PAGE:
So this is a deep feature of fundamental physics, called the second law of thermodynamics. Things tend to become more disordered with time. Our current universe is semi-ordered. In the far past, things were much more highly ordered, so that entropy was lower. In the far future, it will be much more disordered, and the entropy will be much more higher. The entropy is growing with time, as the universe goes from the Big Bang, to the cold heat death, where everything is spread out and not radiating.
The question then is, why did the universe ever start out in some phase where the entropy was so low? You might, and many contemporary cosmologist do, think this has something to do with inflation. Yet in fact, inflation is begging the question. It imagines that a tiny patch of the universe was dominated by the dark energy, an even lower entropy state than the ordinary Big Bang. The truth is we don't yet now know, why the universe had such a low entropy.
It might, however, have something to do with dark energy. Dark energy is telling us that in the future of our universe, it will not be completely quiet. Dark energy means that even in empty space, there is some energy that keeps propelling the universe and keeps giving a little quantum jiggle to all the fields in the universe. If you wait long enough, much longer than the current age of the universe, It could be that those quantum jiggles come together in exactly the right configurations to make what is called a baby universe. To start a little patch with incredibly high ρ, ready to inflate and separate off from the universe that we know. Furthermore it could be that our universe is somebody else's baby, started off in some other universe that was cold and filled with nothing than dark energy.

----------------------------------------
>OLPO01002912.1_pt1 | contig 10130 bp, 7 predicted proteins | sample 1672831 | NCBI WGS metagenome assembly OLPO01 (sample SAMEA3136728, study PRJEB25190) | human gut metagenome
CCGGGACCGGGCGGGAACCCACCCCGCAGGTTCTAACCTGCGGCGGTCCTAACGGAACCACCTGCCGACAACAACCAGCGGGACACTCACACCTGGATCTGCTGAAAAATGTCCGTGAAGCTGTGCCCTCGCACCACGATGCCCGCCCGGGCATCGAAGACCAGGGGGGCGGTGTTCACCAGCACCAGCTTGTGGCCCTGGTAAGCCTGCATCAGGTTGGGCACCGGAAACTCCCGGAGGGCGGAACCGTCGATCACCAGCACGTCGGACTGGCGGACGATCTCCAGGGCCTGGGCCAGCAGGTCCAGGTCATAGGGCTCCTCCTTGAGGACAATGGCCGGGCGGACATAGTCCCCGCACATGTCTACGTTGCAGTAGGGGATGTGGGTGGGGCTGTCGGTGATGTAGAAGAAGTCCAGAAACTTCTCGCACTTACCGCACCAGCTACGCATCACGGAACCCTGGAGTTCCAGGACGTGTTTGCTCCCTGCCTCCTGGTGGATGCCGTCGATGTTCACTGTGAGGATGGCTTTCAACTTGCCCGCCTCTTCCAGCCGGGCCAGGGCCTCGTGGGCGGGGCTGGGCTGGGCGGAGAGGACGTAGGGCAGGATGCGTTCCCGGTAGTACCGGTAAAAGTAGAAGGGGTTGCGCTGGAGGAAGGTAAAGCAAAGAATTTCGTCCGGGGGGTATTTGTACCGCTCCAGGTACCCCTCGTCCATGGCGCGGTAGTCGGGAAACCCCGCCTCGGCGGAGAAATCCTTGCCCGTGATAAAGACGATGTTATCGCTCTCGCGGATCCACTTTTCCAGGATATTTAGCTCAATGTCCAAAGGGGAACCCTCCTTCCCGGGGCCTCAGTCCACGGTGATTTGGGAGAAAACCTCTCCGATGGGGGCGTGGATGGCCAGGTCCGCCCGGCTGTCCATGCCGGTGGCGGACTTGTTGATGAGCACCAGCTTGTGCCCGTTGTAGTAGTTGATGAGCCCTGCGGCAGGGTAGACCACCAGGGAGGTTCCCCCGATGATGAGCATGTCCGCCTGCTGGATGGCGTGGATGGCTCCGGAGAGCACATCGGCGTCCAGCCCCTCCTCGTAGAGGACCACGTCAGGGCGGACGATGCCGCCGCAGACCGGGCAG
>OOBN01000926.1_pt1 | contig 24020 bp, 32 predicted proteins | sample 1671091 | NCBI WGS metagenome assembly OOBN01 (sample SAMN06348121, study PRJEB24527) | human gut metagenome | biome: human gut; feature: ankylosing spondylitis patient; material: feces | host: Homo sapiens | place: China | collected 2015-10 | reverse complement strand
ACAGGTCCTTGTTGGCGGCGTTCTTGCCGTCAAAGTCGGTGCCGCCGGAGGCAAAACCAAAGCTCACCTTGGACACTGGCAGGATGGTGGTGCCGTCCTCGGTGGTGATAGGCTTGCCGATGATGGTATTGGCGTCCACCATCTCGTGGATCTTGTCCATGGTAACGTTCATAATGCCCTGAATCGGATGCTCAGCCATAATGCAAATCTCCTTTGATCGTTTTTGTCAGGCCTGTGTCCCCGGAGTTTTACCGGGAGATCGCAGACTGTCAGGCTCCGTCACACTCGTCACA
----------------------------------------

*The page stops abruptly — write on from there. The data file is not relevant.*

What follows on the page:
In other words, the dark energy that we've discovered, though we're obviously just speculating here, might play some role in helping us understand why the configuration of our current universe looks so unnatural, looks like it started in such a low entropy state. That's the kind of thing we're led to think about, by thinking about dark matter and dark energy.
Finally, the cautionary tale is, how close are we to being done? In 1900, a lot of physicists though we were close to being done with the laws of physics. We had a really good understanding on the basis of Newtonian mechanics, of how matter and energy worked. There were just a few little things that were a tiny bit bothersome. For example, if you calculated the lifetime of an atom, you found it was an incredibly tiny fraction of a second. It should be the case that an electron zooming around a nucleus, should collapse really quickly.
Why was that number so much smaller than the observations said it was supposed to be? There was also an inconsistency in 1900 between successful theories of physics. Electromagnetism and Newtonian mechanics, didn't quite have the same set of symmetries, and that was a puzzle. Finally, if you looked at the sky, you saw that some celestial bodies weren't moving as they should. The orbit of Mercury was discrepant. It was moving in the wrong way, a different way than predicted by Newtonian mechanics.
So as it turns out that all of these tiny discrepancies led to revolutions. They led to quantum mechanics, the Special Theory of Relativity, and to General Relativity. It could have been that you just cleaned up something here and there, or it could have been a completely different picture of the universe.
The same thing is true today. We have a number that is wrong, and that number is the vacuum energy. Our number is much smaller than it has any right to be, since we observe a vacuum energy of 120 orders of magnitude smaller than we predict. We have an inconsistency between successful theories. We have General Relativity and quantum mechanics, both of which fit the data, but are mutually incompatible. Finally, we have celestial bodies moving in a way that doesn't make sense to us. We see things orbiting faster than they should, and attribute these to dark matter and dark energy.
It may be that we're almost done. It may be that a couple of things will fall into place, and we'll have a complete understanding of the fundamental laws of nature. Or it could be that a revolution is in the offing, similar to what we had 100 years ago. We don't know, and that's the fun of science. The only guarantee is that the next 100 years of exploration, will be equally interesting and surprising as the last 100 years have been.